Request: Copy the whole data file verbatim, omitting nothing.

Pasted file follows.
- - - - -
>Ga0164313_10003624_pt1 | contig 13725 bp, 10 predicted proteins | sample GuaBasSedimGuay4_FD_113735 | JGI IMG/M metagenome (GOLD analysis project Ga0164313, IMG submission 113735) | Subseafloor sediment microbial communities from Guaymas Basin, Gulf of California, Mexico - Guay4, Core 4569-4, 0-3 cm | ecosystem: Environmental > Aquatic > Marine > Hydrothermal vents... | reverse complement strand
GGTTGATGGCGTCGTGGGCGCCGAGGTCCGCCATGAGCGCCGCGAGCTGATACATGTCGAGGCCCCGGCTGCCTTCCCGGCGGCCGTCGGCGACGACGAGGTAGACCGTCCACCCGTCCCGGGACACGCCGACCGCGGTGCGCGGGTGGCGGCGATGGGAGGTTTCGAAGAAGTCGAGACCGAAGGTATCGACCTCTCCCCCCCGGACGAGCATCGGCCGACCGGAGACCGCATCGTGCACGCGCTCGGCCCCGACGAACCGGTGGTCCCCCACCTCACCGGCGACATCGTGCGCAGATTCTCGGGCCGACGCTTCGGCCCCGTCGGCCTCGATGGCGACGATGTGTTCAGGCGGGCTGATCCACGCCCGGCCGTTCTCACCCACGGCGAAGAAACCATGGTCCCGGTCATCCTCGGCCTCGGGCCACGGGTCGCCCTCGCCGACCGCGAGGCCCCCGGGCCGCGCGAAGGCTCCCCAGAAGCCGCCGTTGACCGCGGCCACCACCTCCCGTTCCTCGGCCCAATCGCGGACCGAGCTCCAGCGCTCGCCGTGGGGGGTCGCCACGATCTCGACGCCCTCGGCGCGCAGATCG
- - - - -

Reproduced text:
>Ga0164313_10003624_pt1 | contig 13725 bp, 10 predicted proteins | sample GuaBasSedimGuay4_FD_113735 | JGI IMG/M metagenome (GOLD analysis project Ga0164313, IMG submission 113735) | Subseafloor sediment microbial communities from Guaymas Basin, Gulf of California, Mexico - Guay4, Core 4569-4, 0-3 cm | ecosystem: Environmental > Aquatic > Marine > Hydrothermal vents... | reverse complement strand
GGTTGATGGCGTCGTGGGCGCCGAGGTCCGCCATGAGCGCCGCGAGCTGATACATGTCGAGGCCCCGGCTGCCTTCCCGGCGGCCGTCGGCGACGACGAGGTAGACCGTCCACCCGTCCCGGGACACGCCGACCGCGGTGCGCGGGTGGCGGCGATGGGAGGTTTCGAAGAAGTCGAGACCGAAGGTATCGACCTCTCCCCCCCGGACGAGCATCGGCCGACCGGAGACCGCATCGTGCACGCGCTCGGCCCCGACGAACCGGTGGTCCCCCACCTCACCGGCGACATCGTGCGCAGATTCTCGGGCCGACGCTTCGGCCCCGTCGGCCTCGATGGCGACGATGTGTTCAGGCGGGCTGATCCACGCCCGGCCGTTCTCACCCACGGCGAAGAAACCATGGTCCCGGTCATCCTCGGCCTCGGGCCACGGGTCGCCCTCGCCGACCGCGAGGCCCCCGGGCCGCGCGAAGGCTCCCCAGAAGCCGCCGTTGACCGCGGCCACCACCTCCCGTTCCTCGGCCCAATCGCGGACCGAGCTCCAGCGCTCGCCGTGGGGGGTCGCCACGATCTCGACGCCCTCGGCGCGCAGATCG